Minnegram Spring 2020
The University of Minnesota’s Water Resources Center (WRC) was recognized by the United States Geological Survey (USGS) as operating at an outstanding level. Specifically, the WRC was lauded for its diversity of chosen water projects, collaborations with other institutions and agencies, student support through grants, real-world impact on local water management. The WRC is one of just 12 out of 54 national water centers to be given this recognition as part of a five year review by the USGS.
The 2020 Climate Adaptation Conference, Crossing Boundaries – Sparking Collaboration highlighted accomplishments and challenges for communities that are adapting to a changing climate. The conference keynote speaker Elizabeth Gibbons echoed Deanna Standingcloud’s opening exhortation to “go gently, go together.”
Water Resources Center Director Jeff Peterson welcomed the Research symposium attendees and introduced CFANS Associate Dean for Research and Graduate Programs Greg Cuomo. Cuomo spoke of water being a large part of the CFANS academic portfolio, benefiting Minnesota, the US and the world. Events like the symposium assist in taking research to the next level, collaborating across disciplines, colleges and professions, and leaving the gathering at the end of the day with new working relationships.
It’s springtime; birds are on the move and it is the time of year when lake ice-outs spread northward in Minnesota. Local and worldwide ice records were collected before we had weather stations and they provide an independent set of human observations. These records help us to see that over the past century, lakes around the Northern Hemisphere have earlier ice break-up, later ice formation, and shorter seasons of ice cover. Some areas also experience increased frequency in freeze-thaw events.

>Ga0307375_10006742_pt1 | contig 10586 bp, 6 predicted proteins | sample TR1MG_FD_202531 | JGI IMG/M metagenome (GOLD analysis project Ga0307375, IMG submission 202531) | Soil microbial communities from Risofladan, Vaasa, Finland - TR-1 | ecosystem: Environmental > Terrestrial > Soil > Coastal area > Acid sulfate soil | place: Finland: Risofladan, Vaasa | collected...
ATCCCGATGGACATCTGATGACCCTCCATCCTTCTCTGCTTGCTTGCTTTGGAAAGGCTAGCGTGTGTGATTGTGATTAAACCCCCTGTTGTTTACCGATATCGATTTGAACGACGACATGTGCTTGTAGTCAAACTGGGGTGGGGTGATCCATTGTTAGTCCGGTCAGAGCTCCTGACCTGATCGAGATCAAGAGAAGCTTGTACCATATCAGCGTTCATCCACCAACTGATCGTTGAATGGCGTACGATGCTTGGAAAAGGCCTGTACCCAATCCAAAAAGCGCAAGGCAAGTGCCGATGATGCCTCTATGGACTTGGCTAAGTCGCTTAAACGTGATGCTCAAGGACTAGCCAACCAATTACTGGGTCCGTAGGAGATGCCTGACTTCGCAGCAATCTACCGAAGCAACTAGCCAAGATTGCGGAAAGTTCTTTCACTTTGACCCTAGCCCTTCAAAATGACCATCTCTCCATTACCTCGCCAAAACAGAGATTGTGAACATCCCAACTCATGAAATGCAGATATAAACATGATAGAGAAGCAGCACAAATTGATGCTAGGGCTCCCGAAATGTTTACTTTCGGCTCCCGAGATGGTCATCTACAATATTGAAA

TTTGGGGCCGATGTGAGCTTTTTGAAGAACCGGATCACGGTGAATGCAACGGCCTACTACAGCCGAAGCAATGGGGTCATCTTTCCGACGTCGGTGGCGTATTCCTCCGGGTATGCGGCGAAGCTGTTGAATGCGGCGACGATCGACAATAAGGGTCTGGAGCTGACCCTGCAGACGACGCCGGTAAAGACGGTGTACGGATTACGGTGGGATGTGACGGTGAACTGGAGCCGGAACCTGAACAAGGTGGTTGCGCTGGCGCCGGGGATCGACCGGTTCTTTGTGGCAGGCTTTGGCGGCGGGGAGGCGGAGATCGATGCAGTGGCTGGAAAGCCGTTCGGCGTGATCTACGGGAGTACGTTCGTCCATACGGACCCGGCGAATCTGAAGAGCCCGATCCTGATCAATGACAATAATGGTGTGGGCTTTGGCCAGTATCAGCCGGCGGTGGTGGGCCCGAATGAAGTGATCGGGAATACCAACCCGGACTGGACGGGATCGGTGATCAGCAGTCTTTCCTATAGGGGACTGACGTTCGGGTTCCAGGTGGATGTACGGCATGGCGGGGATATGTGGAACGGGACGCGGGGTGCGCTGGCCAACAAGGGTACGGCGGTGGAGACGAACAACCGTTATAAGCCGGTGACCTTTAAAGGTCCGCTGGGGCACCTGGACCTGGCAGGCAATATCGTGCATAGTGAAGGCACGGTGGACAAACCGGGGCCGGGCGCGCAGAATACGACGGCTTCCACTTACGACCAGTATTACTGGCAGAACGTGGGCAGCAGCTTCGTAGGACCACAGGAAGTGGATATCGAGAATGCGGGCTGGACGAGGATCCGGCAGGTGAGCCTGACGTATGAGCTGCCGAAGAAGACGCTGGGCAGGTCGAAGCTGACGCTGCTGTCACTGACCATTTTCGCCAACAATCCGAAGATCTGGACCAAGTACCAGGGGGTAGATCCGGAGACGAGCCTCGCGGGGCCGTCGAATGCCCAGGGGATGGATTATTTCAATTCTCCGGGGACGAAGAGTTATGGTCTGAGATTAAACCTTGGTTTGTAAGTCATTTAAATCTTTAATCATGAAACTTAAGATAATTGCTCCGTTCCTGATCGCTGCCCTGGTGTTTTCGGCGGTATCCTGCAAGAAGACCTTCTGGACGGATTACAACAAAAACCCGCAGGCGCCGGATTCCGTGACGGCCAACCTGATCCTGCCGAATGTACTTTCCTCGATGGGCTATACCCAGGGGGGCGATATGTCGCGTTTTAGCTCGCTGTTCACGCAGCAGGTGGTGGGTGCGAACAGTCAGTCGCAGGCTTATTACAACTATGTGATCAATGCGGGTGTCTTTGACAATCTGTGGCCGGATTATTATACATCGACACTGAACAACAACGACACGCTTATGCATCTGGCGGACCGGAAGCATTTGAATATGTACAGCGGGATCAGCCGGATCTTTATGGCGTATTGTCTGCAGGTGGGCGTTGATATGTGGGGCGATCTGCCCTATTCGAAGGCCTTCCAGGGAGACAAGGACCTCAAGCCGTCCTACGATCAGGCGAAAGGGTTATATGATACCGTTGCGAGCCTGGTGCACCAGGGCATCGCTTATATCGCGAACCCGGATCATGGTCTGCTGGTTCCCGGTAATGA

Based on responses from an online survey, and in consultation with campus web experts, the UMN Extension water team created and organized their extensive set of tools, materials and information to help Minnesotans manage our valuable water resources.
The Future of Minnesota Drinking Water
By Ann Lewandowski
In Minnesota, we have a remarkably effective and efficient system providing safe drinking water. But these systems face significant challenges, including an increasing array of potential contaminants from agricultural, industrial, and personal use; complex and aging infrastructure; extreme weather events; and declining populations in some communities.
To help prepare for these challenges, the Minnesota Department of Health approached the Water Resources Center and the Humphrey School of Public Affairs to identify opportunities for MDH to better manage risks to drinking water. The University of Minnesota team recently completed a final project report summarizing 18 months of searching literature, examining work in other jurisdictions, and meeting with advisory panels of drinking water stakeholders and technical experts.
ACPF workshops offer conservation practices tailored to watershed landscapes
Contributed by Adam Wilke
Agricultural Conservation Planning Framework (ACPF) is a planning tool which identifies specific locations and opportunities on agricultural landscapes to implement conservation practices. Watershed coordinators use detailed ACPF maps to focus fieldwork and to help explain local issues and opportunities to farmers and landowners and engage them in designing solutions.